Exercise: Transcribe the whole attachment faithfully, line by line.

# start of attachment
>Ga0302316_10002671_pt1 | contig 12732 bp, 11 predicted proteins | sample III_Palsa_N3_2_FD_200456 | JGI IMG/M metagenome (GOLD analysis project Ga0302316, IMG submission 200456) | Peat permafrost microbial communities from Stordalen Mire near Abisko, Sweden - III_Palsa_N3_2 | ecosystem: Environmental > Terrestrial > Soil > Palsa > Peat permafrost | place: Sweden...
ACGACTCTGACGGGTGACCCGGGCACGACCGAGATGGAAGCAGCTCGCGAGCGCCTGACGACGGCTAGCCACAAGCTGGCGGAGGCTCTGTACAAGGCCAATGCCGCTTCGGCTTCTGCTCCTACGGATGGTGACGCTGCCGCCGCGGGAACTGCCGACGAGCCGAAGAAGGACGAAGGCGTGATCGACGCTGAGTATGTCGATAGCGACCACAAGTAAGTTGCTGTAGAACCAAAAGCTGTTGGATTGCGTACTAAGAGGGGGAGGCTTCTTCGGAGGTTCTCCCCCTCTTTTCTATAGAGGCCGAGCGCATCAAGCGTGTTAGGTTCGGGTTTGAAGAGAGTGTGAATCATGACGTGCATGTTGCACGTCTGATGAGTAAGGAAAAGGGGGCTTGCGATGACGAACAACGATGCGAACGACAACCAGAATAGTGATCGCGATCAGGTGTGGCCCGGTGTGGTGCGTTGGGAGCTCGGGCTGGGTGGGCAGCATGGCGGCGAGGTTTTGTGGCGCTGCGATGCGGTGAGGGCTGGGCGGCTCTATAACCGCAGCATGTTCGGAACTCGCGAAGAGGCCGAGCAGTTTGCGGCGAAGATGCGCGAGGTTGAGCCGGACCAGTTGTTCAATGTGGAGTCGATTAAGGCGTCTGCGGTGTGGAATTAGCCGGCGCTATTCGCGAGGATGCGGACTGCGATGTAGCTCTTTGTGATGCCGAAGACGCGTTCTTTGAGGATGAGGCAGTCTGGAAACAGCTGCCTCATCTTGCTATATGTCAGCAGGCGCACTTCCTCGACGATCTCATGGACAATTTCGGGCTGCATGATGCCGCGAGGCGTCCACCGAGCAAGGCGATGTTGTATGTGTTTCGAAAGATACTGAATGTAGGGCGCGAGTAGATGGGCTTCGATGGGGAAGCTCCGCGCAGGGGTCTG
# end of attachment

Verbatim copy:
>Ga0302316_10002671_pt1 | contig 12732 bp, 11 predicted proteins | sample III_Palsa_N3_2_FD_200456 | JGI IMG/M metagenome (GOLD analysis project Ga0302316, IMG submission 200456) | Peat permafrost microbial communities from Stordalen Mire near Abisko, Sweden - III_Palsa_N3_2 | ecosystem: Environmental > Terrestrial > Soil > Palsa > Peat permafrost | place: Sweden...
ACGACTCTGACGGGTGACCCGGGCACGACCGAGATGGAAGCAGCTCGCGAGCGCCTGACGACGGCTAGCCACAAGCTGGCGGAGGCTCTGTACAAGGCCAATGCCGCTTCGGCTTCTGCTCCTACGGATGGTGACGCTGCCGCCGCGGGAACTGCCGACGAGCCGAAGAAGGACGAAGGCGTGATCGACGCTGAGTATGTCGATAGCGACCACAAGTAAGTTGCTGTAGAACCAAAAGCTGTTGGATTGCGTACTAAGAGGGGGAGGCTTCTTCGGAGGTTCTCCCCCTCTTTTCTATAGAGGCCGAGCGCATCAAGCGTGTTAGGTTCGGGTTTGAAGAGAGTGTGAATCATGACGTGCATGTTGCACGTCTGATGAGTAAGGAAAAGGGGGCTTGCGATGACGAACAACGATGCGAACGACAACCAGAATAGTGATCGCGATCAGGTGTGGCCCGGTGTGGTGCGTTGGGAGCTCGGGCTGGGTGGGCAGCATGGCGGCGAGGTTTTGTGGCGCTGCGATGCGGTGAGGGCTGGGCGGCTCTATAACCGCAGCATGTTCGGAACTCGCGAAGAGGCCGAGCAGTTTGCGGCGAAGATGCGCGAGGTTGAGCCGGACCAGTTGTTCAATGTGGAGTCGATTAAGGCGTCTGCGGTGTGGAATTAGCCGGCGCTATTCGCGAGGATGCGGACTGCGATGTAGCTCTTTGTGATGCCGAAGACGCGTTCTTTGAGGATGAGGCAGTCTGGAAACAGCTGCCTCATCTTGCTATATGTCAGCAGGCGCACTTCCTCGACGATCTCATGGACAATTTCGGGCTGCATGATGCCGCGAGGCGTCCACCGAGCAAGGCGATGTTGTATGTGTTTCGAAAGATACTGAATGTAGGGCGCGAGTAGATGGGCTTCGATGGGGAAGCTCCGCGCAGGGGTCTG